And I think when young folks, older folks recognize that you are not alone in this at all, you know, when you have athletes, you know, who have gone through this, Naomi Osaka, for example, you know, here is, you know, a tennis phenom who challenges with mental health was brought on the stage to have those types of discussions. I think when people see those things happening, there is an identification process there that says that you’re not alone in this. And I think the more opportunities that people get to see and hear this being discussed, it lessens the stigma.
A stigma will always be out there, let me make that very clear. You know, Stephen, I don’t think if we were to do an incredible job today or tomorrow, it would necessarily solve it. But I think some of the little things that we can do is to listen, we have to listen and understand what folks are going through. COVID exacerbated a lot of health challenges, you know, that were always there, but they were just brought to light in all of its prominence because of that.
Stephen Henderson: So, let’s talk more about the pandemic and the effect it has on the work to address mental health, in particular, I kind of identify a couple of different challenges there. One is, of course, the loss and the grief that so many people, especially in our community, experienced because of COVID. There’s the isolation that COVID forced on all of us and the disconnection from our families and our friends. And then, there is the economic insecurity that it absolutely inflicted on people, which is sometimes a trigger for mental health. It seems like you’ve got a lot on your plate there.
Eric Doeh: Absolutely. You know, and look, you have health disparities. And so, starting with that, and then you put the economic challenges and barriers that are also part of that, you know, so these are things that have always existed, you know, and there are times that we try to solve them as best as we can. But can you imagine?
Those things haven’t always been there. Now, you put COVID as part of that as well. And then there is also the sense of, you know, we are a community folks, African Americans, we love to be around each other. And I tell you, those were some difficult days and months to go through when, you know, you couldn’t go and see grandma, or you just couldn’t get into those communal settings that we’ve been so used to it.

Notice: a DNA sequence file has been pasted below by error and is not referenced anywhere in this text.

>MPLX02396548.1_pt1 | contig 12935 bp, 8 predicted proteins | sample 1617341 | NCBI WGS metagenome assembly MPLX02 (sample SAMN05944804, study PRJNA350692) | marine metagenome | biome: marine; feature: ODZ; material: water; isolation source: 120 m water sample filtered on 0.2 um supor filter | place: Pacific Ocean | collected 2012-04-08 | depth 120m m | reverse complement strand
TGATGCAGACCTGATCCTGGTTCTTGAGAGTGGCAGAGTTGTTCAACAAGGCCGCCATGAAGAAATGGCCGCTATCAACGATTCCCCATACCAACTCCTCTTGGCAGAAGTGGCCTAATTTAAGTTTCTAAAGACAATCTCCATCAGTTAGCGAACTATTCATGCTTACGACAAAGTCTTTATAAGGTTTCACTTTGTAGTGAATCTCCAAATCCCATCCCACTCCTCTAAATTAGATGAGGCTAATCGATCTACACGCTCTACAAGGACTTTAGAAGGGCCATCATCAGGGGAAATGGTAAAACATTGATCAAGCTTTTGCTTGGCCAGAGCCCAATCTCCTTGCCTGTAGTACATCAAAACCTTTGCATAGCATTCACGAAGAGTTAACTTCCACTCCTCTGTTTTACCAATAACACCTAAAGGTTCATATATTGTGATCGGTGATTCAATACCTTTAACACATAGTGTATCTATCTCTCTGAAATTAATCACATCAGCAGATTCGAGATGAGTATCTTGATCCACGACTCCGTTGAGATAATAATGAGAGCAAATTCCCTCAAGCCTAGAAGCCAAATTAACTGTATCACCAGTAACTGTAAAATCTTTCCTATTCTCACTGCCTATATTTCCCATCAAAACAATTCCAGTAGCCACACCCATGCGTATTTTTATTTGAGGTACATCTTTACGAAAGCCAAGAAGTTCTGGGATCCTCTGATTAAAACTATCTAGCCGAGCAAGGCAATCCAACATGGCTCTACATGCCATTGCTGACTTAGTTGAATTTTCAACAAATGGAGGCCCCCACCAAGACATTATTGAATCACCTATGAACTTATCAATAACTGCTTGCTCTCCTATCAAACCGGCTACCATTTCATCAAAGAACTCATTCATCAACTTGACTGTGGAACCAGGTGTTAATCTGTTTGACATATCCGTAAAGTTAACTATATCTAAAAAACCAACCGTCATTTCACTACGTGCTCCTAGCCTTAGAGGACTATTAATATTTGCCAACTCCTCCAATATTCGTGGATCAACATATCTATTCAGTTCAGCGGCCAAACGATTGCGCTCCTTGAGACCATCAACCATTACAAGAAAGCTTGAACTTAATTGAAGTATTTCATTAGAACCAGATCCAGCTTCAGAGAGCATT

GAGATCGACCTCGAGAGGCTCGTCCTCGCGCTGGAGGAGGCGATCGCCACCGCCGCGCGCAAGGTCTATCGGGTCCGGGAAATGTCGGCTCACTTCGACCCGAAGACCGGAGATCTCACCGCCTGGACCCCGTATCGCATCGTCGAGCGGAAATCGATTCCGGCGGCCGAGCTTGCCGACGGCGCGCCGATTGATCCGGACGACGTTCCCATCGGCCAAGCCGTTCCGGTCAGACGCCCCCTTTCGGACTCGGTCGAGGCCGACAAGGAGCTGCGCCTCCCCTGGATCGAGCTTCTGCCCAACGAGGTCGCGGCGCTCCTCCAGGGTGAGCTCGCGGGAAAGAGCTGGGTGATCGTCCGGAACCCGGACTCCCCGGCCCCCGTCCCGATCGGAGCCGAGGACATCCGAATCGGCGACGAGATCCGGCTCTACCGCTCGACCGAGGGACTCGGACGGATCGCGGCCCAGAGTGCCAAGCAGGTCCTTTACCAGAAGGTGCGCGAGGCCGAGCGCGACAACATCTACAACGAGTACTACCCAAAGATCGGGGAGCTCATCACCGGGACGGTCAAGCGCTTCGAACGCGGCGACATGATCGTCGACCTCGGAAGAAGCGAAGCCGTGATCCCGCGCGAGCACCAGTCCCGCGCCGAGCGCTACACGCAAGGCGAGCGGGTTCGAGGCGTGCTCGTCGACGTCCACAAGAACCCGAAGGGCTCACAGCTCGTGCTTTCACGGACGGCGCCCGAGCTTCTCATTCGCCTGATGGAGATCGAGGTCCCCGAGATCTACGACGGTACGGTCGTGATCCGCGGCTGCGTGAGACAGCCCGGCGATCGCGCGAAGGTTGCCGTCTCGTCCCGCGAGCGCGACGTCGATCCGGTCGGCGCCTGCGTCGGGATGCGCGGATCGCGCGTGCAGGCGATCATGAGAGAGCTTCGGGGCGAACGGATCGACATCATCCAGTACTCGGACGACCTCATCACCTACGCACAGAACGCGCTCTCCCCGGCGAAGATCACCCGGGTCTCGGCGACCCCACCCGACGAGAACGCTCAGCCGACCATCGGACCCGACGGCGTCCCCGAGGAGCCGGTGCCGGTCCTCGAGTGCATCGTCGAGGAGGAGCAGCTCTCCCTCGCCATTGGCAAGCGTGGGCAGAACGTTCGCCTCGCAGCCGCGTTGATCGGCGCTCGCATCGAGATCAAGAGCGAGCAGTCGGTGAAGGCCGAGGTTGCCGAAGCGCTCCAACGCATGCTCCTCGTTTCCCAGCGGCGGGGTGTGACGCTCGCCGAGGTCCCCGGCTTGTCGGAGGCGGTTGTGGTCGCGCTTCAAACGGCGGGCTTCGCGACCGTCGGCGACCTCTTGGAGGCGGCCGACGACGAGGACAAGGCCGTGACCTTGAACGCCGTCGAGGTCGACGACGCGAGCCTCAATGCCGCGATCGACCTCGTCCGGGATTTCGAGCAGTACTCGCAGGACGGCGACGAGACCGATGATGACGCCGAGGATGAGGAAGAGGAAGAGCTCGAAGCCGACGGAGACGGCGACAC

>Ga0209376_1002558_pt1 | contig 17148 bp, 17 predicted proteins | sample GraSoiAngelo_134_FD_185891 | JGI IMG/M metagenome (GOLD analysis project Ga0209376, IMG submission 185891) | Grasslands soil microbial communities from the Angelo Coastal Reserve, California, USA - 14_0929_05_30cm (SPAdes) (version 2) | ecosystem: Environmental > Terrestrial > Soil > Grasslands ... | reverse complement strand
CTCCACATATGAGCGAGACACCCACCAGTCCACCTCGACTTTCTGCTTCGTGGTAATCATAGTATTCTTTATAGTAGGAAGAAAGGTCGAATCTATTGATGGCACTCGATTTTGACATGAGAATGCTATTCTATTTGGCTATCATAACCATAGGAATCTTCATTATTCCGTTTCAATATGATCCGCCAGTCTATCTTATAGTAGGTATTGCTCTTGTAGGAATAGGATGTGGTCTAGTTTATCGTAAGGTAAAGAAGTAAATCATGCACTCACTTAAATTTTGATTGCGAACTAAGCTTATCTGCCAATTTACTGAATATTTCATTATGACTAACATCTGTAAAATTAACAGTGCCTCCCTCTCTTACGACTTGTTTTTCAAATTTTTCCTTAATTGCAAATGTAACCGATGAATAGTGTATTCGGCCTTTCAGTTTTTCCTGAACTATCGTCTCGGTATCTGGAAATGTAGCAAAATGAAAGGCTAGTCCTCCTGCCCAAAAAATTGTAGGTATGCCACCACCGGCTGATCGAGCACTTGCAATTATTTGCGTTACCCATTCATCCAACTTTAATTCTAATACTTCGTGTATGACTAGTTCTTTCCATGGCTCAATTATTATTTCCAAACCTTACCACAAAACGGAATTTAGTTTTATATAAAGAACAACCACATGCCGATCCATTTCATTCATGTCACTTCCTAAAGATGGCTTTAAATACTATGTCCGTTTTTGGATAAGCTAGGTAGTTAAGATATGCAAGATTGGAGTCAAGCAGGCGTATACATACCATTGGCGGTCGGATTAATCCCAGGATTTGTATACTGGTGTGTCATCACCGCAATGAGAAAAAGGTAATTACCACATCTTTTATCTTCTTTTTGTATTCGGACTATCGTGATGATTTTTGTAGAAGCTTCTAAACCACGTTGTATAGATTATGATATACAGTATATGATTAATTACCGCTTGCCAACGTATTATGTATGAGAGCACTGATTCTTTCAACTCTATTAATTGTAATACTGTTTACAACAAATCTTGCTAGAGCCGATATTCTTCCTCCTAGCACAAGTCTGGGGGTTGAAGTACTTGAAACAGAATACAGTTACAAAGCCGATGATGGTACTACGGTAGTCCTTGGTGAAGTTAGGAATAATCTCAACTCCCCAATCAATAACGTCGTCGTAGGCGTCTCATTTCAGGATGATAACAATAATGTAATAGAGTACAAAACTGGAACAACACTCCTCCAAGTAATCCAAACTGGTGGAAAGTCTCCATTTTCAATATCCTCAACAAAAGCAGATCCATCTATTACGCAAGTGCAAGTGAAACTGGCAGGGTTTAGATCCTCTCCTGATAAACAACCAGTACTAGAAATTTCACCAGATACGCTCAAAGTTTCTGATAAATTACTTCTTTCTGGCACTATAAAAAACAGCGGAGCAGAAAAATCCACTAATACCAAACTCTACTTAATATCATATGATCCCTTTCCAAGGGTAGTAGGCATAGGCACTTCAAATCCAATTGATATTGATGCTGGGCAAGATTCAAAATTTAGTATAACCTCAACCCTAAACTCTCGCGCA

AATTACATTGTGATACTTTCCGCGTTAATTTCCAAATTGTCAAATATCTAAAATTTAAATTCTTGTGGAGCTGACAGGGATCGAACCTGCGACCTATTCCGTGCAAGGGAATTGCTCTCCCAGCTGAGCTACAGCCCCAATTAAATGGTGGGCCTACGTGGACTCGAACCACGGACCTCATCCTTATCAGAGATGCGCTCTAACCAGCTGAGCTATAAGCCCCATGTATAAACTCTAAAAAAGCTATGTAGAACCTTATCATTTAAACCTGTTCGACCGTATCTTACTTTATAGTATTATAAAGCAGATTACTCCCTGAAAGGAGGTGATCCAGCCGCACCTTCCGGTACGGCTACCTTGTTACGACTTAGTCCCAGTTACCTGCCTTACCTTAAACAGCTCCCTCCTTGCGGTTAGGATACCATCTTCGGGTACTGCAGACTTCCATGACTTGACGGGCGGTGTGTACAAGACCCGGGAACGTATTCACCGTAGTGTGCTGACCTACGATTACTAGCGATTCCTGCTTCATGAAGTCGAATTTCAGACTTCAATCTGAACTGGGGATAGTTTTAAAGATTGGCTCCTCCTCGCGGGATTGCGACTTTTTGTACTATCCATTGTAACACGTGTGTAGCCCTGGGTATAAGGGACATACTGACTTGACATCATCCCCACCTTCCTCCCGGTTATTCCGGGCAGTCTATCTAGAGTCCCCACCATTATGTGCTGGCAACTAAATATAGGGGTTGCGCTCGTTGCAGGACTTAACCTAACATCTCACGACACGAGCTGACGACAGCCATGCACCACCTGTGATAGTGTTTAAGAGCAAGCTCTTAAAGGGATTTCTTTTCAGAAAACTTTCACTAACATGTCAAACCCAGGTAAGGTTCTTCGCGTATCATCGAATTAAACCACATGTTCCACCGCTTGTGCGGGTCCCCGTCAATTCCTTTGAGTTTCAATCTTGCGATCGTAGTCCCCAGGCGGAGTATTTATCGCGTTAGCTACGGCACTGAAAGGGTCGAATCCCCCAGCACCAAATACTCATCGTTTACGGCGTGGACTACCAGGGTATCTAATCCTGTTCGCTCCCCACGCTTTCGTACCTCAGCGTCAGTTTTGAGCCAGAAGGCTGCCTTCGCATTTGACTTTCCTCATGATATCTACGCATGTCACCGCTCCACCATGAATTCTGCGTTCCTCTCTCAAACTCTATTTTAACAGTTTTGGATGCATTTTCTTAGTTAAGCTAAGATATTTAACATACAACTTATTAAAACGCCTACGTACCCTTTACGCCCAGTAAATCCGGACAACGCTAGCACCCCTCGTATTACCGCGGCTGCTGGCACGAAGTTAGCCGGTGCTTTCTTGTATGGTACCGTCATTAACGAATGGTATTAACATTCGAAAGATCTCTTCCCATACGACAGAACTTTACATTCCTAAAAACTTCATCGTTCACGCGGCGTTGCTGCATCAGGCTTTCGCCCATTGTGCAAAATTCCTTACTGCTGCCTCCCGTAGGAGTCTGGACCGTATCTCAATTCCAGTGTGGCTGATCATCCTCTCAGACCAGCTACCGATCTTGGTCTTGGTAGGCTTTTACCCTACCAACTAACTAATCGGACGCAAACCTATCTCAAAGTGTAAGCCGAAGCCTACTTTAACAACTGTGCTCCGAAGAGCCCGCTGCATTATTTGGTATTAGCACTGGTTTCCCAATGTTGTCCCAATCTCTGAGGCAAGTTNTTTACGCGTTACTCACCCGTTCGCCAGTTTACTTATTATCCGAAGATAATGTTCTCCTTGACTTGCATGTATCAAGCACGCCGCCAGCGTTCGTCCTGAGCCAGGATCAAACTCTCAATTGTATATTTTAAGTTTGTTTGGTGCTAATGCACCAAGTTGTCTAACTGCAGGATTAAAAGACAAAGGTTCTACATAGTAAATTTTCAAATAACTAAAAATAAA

But at the same time though, organizations such as ours, we were going out in the community with mobile health services because we realized that folks weren’t coming to buildings, so we needed to go to those spaces that they were in. Whether they were at community centers, parking lots that we find folks in, barbershops that we find folks in, you know, we needed to make sure that we kept connected with folks. And then, when you talk about technology, you know, folks often say, well, there’s always telehealth.
Well, in some of our communities, you know, access to the Web isn’t something that is as ready as our telephones, you know, so we had those challenges. And so, we invested in those communities by actually buying laptops and telephones. And now that you bought the laptops and telephones, you need to have the Internet sources that folks can use in order to access those services. So, we invested in those things, Stephen, because there was a recognition that we wanted to keep folks in contact with services and we wanted those services to continue.
Stephen Henderson: So, I also want to ask you about the way we should approach, not the people who are suffering from mental health challenges, but their families and the people closest to them, and what they can do to make this whole process easier? I think one of the things that we don’t talk enough about is the struggle of living with someone who has a mental health issue or challenge and making sure that that person is ready to get the help that they need and knows how to do it. What about the, I guess, caregiving aspect of this?
Eric Doeh: I’d say what a wonderful question. You know, people are not independent of others, they are connected to others. And this is why when we provide services, you know, to whether it is an adult or a child, we want to connect with the families. You know, when we talk about crisis services, for example, we don’t have a crisis center or a true crisis center here in Wayne County. We do in Oakland County in terms of common ground. At Detroit – Wayne, we are building one by the end of this month, we will have one built here. What that does, though, now you’re talking about someone in terms of a family member who realizes that, gosh, I have, you know, a loved one here who’s struggling, but I have nowhere to turn.
I either call the police or I take them down to the emergency room. The emergency room is not a place for folks who are experiencing mental health challenges to be treated. I mean, it’s just not and Dr.’s will tell you that any day. The jail setting is also not a place for folks to receive services when they’re going through those challenges. So, we want to be able to connect with families to let them know that we are a resource. It starts with educating them first, but in educating you also have to have the resources that are connected to that. And Stephen, this is why I tell people all the time, these are services that are free.
You know, they are free, free because your tax dollars are working for you. And I think when people know that there is that sense of you’re not alone in this in providing that care for your loved one. We are here to listen; we are also here to help as well.
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Watch American Black Journal on Tuesday at 7:30 p.m. and Sunday at 9:30 a.m. on Detroit Public TV, WTVS-Channel 56.